If Oklahoma Tornado Teaches Dallas Homeowners One Lesson, It Should Be The Importance of Storm Shelters

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Severe Weather

This is a residential real estate blog, and when it comes down to it, it’s a blog about people and homes. After the deadly tornado that tore through Oklahoma yesterday, thousands of people who once had a place to call home have absolutely nothing left.

I won’t get into the statistics regarding yesterday’s massive tornado that ripped through Moore, Okla., causing 17 miles of destruction and leaving thousands homeless. What I do think is important is what Weather Channel officials just said during today’s on-the-ground coverage: Tornado shelters save lives.

We live in Tornado Alley, and there’s no mistaking that every spring we are at risk for a huge, widespread weather event that could level any structure. We need to take that risk more seriously, and there is no better way to do that than to have a safe place to wait out a tornado.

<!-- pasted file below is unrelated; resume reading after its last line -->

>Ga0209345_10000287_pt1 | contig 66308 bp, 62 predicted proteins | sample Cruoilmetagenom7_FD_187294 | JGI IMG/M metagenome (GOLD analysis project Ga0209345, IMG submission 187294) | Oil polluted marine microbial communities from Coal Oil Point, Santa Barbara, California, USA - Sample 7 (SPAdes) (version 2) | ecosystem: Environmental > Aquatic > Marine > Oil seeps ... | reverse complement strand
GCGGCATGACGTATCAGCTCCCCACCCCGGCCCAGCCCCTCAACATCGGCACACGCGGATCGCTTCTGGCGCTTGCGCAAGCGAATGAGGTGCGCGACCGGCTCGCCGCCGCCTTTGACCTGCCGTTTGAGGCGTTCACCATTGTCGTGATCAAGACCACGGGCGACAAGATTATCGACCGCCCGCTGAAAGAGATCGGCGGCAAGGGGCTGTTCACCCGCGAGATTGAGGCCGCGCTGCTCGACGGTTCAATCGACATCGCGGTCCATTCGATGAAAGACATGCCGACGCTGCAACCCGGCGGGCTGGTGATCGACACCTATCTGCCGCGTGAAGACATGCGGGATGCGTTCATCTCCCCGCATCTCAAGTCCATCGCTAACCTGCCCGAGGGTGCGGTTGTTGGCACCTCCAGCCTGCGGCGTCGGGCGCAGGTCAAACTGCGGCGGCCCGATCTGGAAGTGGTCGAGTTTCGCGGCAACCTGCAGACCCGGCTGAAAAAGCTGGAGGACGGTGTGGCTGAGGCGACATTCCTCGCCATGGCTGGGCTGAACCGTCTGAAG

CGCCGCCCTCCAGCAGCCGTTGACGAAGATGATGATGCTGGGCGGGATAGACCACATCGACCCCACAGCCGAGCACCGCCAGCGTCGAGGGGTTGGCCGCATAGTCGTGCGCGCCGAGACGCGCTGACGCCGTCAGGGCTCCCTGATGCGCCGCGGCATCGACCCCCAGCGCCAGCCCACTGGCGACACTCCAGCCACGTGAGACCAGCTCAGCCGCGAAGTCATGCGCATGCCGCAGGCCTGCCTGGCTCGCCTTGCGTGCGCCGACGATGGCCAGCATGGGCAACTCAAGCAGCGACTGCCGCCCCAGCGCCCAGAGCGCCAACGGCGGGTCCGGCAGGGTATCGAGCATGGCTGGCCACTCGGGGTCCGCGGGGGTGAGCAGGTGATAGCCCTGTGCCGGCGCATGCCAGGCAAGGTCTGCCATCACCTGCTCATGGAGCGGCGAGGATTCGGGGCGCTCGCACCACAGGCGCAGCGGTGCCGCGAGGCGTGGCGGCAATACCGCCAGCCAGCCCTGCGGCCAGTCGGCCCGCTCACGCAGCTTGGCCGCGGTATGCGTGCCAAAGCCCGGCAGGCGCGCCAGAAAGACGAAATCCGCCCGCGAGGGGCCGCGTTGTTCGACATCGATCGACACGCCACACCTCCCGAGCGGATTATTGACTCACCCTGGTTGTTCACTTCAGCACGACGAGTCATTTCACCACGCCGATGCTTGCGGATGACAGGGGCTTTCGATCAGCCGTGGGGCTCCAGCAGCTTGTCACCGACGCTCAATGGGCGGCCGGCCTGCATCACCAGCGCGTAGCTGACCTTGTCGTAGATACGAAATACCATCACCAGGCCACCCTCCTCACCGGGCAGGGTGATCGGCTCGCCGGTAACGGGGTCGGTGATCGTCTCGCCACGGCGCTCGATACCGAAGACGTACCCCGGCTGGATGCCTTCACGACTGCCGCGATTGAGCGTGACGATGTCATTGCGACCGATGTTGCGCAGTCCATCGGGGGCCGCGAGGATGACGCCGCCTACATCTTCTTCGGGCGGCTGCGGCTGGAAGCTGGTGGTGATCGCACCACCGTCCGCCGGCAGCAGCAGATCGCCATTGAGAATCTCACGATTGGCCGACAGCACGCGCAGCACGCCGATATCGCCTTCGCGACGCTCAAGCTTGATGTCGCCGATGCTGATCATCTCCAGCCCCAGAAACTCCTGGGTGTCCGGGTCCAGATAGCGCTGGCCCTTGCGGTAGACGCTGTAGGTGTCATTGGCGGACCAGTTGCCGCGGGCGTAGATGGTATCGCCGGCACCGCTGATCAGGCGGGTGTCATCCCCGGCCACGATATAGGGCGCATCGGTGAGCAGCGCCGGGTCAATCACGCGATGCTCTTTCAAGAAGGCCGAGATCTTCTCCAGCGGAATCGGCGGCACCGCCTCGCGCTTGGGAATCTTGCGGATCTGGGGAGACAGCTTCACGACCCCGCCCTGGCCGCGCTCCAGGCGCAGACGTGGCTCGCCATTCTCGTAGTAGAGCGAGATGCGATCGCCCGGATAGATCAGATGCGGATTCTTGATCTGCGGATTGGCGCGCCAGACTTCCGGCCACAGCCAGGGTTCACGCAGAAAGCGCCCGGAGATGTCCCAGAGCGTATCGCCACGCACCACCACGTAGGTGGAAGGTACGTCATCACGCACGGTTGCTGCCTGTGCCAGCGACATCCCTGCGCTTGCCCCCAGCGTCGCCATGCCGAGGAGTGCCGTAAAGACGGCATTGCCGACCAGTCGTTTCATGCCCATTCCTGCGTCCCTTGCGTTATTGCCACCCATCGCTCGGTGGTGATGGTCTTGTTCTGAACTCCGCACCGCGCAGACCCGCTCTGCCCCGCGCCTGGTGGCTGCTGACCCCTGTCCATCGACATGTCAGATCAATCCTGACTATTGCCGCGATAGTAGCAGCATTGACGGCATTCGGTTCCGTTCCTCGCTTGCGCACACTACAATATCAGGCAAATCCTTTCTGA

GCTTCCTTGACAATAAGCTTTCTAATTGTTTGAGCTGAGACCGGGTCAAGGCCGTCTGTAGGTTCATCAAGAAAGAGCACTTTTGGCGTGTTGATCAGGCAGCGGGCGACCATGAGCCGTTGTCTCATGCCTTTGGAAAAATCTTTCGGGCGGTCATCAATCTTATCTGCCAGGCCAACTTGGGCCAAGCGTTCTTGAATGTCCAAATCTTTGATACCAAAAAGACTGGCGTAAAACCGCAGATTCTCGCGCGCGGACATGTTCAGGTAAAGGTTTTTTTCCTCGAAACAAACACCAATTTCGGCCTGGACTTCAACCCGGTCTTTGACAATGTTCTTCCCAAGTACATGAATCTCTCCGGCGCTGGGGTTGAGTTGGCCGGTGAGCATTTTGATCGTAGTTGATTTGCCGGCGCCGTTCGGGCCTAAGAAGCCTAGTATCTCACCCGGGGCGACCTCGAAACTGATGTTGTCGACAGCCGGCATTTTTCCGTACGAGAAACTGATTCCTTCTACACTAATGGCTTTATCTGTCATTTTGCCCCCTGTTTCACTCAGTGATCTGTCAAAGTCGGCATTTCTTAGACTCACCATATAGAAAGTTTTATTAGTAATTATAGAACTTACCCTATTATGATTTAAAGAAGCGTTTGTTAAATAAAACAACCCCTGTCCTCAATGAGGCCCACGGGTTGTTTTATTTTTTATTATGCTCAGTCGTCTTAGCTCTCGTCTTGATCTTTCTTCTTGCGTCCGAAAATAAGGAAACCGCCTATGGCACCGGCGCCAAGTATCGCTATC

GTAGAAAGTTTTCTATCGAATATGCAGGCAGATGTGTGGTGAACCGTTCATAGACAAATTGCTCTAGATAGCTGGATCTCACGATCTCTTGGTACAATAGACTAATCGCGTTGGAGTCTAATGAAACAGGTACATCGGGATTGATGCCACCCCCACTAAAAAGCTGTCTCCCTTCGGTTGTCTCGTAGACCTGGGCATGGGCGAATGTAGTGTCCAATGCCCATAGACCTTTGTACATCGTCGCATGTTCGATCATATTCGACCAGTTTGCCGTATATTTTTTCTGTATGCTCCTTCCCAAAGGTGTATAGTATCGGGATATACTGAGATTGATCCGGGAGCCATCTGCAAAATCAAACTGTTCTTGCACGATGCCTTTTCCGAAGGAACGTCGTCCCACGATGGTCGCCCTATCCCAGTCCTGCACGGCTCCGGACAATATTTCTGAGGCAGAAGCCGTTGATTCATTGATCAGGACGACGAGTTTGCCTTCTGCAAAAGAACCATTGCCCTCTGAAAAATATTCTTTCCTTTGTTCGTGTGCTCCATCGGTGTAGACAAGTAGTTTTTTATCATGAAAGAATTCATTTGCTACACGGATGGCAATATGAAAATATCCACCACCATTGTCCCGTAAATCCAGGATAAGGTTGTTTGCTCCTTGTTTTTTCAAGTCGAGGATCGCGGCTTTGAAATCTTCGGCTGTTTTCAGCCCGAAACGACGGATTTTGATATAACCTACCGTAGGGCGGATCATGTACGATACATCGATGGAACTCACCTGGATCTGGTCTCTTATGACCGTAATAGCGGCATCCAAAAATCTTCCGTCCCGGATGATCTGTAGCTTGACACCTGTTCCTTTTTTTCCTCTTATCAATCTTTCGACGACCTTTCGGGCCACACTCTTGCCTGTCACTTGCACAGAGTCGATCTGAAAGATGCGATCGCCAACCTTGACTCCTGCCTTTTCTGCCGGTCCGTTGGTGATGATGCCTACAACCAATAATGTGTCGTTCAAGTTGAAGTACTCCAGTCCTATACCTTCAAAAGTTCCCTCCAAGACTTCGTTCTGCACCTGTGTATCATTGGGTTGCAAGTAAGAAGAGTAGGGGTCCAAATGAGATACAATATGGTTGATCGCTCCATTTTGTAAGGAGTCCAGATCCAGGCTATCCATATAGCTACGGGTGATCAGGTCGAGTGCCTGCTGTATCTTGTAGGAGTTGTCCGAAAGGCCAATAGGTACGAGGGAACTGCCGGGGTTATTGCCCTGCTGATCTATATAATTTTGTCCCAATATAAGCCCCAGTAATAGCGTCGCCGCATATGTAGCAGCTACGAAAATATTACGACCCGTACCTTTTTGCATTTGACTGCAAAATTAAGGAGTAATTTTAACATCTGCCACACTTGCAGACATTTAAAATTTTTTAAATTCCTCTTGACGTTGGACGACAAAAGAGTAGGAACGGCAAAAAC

Candy posted about this before, but it bears repeating. It may cost a lot in initial investment, but consider that a tornado shelter will pay for itself when you sell your house. Not only that, but it dramatically increases your chances for survival should an F-4 or F-5 tornado hit.

Today, conditions are ideal for a tornado to develop throughout North Texas, and after last week’s deadly storm in Granbury, we know that even ample warning may not be enough to reach safety. It’s best to prepare for a storm while you can. Find out more about preparedness from FEMA.

That said, if you want to help with relief efforts after the Moore, Okla., tornado, find out more from the Red Cross.


Joanna England

If Executive Editor Joanna England could house hunt forever, she absolutely would. Instead she covers the North Texas housing market and the economy for CandysDirt.com. While she started out with the Real Estate Center at Texas A&M University, Joanna's work has appeared in The Dallas Morning News as well as several local media outlets. When she's not knitting or hooping, or enjoying White Rock Lake, she's behind the lens of her camera. She lives in East Dallas with her husband, son, and their furry and feathered menagerie.

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